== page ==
1. Forum
  2. >
  3. Topic: Irish
  4. >
  5. "Tógann an fear an foirgneamh…

"Tógann an fear an foirgneamh."

Translation:The man builds the building.

August 18, 2015

9 Comments


https://www.duolingo.com/profile/John365571

Takes the building! as in a hostage situation?


https://www.duolingo.com/profile/DoreenPrimrose

Probably not very good English, but what is wrong with 'the man takes the building'?


https://www.duolingo.com/profile/alexinIreland

Nothing :) It's perfectly grammatical and is a correct translation (no matter how silly it might seem in an everyday context...). I've added it as an alternative. Thank you :D


https://www.duolingo.com/profile/SatharnPHL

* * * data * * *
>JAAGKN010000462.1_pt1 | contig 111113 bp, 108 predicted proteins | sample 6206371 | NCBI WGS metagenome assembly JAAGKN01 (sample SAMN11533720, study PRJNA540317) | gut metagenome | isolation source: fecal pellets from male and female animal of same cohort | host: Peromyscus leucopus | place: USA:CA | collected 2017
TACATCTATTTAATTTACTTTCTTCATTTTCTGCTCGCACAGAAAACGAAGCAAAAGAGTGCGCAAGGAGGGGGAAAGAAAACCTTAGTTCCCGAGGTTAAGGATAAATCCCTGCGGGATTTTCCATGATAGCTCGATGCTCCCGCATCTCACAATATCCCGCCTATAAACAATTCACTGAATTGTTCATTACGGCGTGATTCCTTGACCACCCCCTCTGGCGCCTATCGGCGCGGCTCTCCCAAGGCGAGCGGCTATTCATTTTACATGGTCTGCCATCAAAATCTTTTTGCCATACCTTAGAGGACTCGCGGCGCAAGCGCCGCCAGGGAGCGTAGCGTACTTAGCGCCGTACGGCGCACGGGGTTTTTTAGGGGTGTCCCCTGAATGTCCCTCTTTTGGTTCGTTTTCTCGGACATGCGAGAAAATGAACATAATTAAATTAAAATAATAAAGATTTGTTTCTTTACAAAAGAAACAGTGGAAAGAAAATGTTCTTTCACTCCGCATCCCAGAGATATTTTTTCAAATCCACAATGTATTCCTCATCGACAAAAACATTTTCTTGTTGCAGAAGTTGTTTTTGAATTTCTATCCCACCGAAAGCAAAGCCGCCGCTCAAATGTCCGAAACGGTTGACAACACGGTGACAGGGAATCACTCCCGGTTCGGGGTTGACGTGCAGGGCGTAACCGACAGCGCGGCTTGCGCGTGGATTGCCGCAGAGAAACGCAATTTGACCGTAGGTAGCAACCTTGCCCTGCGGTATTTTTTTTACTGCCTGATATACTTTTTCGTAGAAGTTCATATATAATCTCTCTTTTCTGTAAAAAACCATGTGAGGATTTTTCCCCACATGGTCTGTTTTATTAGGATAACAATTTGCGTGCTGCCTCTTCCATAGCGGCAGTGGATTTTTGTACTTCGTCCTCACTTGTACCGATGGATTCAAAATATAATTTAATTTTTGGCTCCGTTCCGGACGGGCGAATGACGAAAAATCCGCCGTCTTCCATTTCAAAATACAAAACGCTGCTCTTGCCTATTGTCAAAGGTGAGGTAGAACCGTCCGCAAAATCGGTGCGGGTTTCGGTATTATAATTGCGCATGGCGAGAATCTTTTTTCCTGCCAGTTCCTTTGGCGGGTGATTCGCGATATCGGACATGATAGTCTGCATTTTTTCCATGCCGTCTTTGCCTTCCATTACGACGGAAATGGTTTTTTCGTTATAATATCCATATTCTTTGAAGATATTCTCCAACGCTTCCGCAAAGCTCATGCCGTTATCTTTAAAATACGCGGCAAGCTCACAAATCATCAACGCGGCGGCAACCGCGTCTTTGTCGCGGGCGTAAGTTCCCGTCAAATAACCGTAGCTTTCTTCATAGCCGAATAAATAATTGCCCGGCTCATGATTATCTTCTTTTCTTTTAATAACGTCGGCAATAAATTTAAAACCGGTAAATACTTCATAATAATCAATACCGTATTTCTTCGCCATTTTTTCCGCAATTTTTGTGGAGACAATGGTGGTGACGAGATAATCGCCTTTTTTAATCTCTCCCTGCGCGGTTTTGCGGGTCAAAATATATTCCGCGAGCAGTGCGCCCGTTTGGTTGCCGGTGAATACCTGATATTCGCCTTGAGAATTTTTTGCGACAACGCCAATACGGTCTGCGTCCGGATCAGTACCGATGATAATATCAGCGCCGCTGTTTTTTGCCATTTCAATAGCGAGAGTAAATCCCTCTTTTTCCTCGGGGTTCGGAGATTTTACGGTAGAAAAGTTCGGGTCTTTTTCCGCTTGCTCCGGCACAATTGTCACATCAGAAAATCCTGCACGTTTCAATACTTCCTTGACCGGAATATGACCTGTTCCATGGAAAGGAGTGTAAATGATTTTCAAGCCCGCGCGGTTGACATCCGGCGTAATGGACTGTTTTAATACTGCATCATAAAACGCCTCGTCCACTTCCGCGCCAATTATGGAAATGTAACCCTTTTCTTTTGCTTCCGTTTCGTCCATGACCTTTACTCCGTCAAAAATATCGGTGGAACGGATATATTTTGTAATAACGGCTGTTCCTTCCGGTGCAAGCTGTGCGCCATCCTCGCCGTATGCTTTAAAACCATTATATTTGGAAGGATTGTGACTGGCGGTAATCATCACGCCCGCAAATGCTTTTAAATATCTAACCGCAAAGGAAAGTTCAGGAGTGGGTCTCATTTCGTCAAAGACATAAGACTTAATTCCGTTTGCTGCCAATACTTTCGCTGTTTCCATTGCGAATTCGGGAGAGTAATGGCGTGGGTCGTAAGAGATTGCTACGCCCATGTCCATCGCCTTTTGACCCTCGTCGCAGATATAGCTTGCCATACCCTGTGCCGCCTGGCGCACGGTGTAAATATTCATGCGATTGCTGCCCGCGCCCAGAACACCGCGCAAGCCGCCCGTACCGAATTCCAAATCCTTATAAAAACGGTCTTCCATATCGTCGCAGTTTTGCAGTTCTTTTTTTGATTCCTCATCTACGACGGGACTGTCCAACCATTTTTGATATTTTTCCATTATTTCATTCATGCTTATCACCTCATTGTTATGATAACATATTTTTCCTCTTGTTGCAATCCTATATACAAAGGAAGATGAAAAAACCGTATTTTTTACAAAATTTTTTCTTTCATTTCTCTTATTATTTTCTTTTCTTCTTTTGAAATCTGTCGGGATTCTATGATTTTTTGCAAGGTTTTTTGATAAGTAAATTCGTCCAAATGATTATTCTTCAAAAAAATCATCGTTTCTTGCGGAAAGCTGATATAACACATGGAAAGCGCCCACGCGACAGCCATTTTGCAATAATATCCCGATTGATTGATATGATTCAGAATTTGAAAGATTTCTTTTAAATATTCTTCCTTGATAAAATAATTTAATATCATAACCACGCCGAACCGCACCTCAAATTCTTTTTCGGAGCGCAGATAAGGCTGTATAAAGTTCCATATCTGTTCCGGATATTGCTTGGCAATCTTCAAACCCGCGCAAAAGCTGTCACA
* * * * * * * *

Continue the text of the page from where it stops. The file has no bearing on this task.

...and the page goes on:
That probably wasn't a good idea, as it will hinder learners who don't know that "tóg" has more than one meaning.

Duolingo lessons aren't just tests of what you already know, they're also the primary way of teaching new knowledge. If "tógann" isn't shown as "build" in exercises where that's a far more sensible translation, then the lesson is failing the student.


https://www.duolingo.com/profile/Chris804944

Tógann = takes / builds / lifts ???? My mind is shattered!


https://www.duolingo.com/profile/RoryGallagher71

English has a lot of these also:

Rook - a bird; to steal
Flag - a banner; to tire;
Wake - to come out of sleep; a swath left when something has passed through water
Left - the opposite of right; something not needed
Hail - ice balls; homage to someone
Deck - a porch; a punch to the face

Granted, a lot of these English words change from noun to verb and so forth, but I imagine the Irish language has many such words with multiple meanings. Don't give up!


https://www.duolingo.com/profile/Pianoician

Bygmaster Finnegan?

Learn Irish in just 5 minutes a day. For free.